Date: Sat Feb 09 2008 - 12:29:44 MST
2008/2/9, Peter C. McCluskey <email@example.com>:
> firstname.lastname@example.org (Rolf Nelson) writes:
> >Peter, overconfidence is indeed an ongoing risk with this venture (as,
> >indeed, it is with any venture, especially one that is attempting to build
> >new technology). In general, all things equal, simple solutions should be
> >preferred to complex solutions.
> >However, the ratio between AGI existential risk and killer-asteroid risk in
> >this century has got to be on the order of one to a million!* Despite this,
> >I would estimate asteroid-impact overall commands more resources than FAI
> >does.** I don't know how much you propose Bayesian shifting for
> >overconfidence, but surely it's not a shift of that magnitude.
> After reflecting on this for a while, I'm a good deal more uncertain
> than I was in my last email, but I still think it's at least a reasonable
> guess that the probability of a moderately smart person identifying a way
> advance FAI is more than a million times smaller than knowing how to
> advance asteroid detection. Your use of the word "surely" suggests that
> rather than just adjusting for overconfidence, you should rethink your
> reasoning more thoroughly.
> I'd say the number of smart people who have mistakenly thought they
> could create an important AI breakthrough suggests we should assume
> any one AGI effort should have a success probability somewhere around
> 0.01 to 0.0001. Constraining the goal to be friendly and to be complete
> before an unfriendly AU could easily reduce the probability by an order
> of magnitude or more. If many of the people offering resources to the
> project don't understand the design, then there is an incentive for people
> without serious designs to imitate serious researchers. How much you should
> adjust your estimates for this risk seems fairly sensitive to how well you
> think you understand what the project is doing and why it ought to work.
> I'd guess the typical member of this list ought to use somewhere between
> a factor of 2 and 10. So the most optimistic estimate I'm willing to take
> seriously is that a moderately smart person would do several hundred times
> better giving to FAI research than to asteroid detection, and I think it's
> more likely that giving to FAI research is 2 or 3 orders of magnitude less
> I suspect it's a good idea to make some adjustment for overconfidence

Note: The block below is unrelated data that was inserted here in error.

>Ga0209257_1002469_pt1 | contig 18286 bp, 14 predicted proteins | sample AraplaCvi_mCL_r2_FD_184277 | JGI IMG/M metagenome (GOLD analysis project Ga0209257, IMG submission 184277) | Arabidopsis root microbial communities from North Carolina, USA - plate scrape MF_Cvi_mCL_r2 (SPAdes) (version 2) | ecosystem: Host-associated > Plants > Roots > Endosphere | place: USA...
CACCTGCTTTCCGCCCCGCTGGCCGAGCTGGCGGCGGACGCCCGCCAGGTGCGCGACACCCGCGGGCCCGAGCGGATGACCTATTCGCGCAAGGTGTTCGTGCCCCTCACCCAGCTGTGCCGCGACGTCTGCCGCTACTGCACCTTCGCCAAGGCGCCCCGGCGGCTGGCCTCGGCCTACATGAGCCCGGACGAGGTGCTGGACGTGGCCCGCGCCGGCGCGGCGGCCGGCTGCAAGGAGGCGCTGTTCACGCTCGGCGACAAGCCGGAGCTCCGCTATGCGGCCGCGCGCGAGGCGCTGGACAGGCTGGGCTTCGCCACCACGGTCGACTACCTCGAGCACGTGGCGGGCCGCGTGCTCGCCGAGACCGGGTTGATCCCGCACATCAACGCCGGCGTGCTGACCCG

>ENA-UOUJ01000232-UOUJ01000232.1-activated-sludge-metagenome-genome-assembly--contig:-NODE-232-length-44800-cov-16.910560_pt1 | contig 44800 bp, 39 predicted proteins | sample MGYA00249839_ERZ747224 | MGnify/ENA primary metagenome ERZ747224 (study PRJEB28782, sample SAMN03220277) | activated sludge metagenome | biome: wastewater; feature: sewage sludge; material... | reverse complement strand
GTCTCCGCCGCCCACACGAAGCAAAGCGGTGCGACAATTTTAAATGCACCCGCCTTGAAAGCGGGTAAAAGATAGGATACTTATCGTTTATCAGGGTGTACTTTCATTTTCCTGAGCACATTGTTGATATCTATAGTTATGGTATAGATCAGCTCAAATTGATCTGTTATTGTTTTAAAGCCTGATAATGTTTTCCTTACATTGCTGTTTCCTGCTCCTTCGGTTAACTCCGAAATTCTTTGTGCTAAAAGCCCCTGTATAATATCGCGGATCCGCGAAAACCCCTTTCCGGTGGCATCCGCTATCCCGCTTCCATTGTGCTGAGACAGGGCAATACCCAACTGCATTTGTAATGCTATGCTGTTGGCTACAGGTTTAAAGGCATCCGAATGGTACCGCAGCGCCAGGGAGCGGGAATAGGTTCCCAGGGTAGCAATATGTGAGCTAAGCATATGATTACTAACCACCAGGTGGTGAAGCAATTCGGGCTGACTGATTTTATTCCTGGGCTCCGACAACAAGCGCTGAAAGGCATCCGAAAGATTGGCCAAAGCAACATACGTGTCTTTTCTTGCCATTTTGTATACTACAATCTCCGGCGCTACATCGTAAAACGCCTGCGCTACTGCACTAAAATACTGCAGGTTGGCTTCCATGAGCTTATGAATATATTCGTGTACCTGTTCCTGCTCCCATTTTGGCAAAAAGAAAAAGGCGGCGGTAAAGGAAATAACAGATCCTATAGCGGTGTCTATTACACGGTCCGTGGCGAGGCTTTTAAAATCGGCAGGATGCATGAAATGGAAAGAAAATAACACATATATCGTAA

> at this point, but I'm having trouble thinking quantitatively about that.
> I'm tempted to add in some uncertainty about whether the AI designer(s)
> will be friendly to humanity or whether they'll make the AI friendly to
> themselves only. But that probably doesn't qualify as an existential risk,
> so it mainly reflects my selfish interests.
> Note that none of this addresses the question of how much effort one
> should spend trying to convince existing AI researchers to avoid creating
> an AGI that might be unfriendly.
> As for which tasks currently gets more resources, I find them hard to
> compare. It appears that more money is usefully spent on asteroid detection,
> and that money is the primary resource controlling asteroid detection
> results. It isn't clear whether money is being usefully spent on FAI or
> whether additional money would have any effect on it. I would not be
> surprised if something changes my opinion about that in the next few
> >Perhaps my own conclusions differs from yours as follows: first of all, I
> >have confidence in the abilities of the current FAI community; and second
> Can you describe reasons for that confidence?
> >all, if I didn't have confidence, I would try to bring about the creation
> >a new community, or bring about improvements of the existing community,
> Does that follow from a belief about how your skills differ from those
> of a more typical person, or are you advocating that people accept this
> as a default approach?
> There are a number of tasks for which the average member of this list is
> likely to be aware that he would have negligible influence, such as unifying
> relativity with quantum mechanics or inventing time travel. I suggest that
> FAI presents similar difficulties.
> I apologize for my delay in responding.
> Peter McCluskey | The road to hell is paved with overconfidence
> www.bayesianinvestor.com| in your good intentions. - Stuart Armstrong
> D O T E A S Y - "Join the web hosting revolution!"
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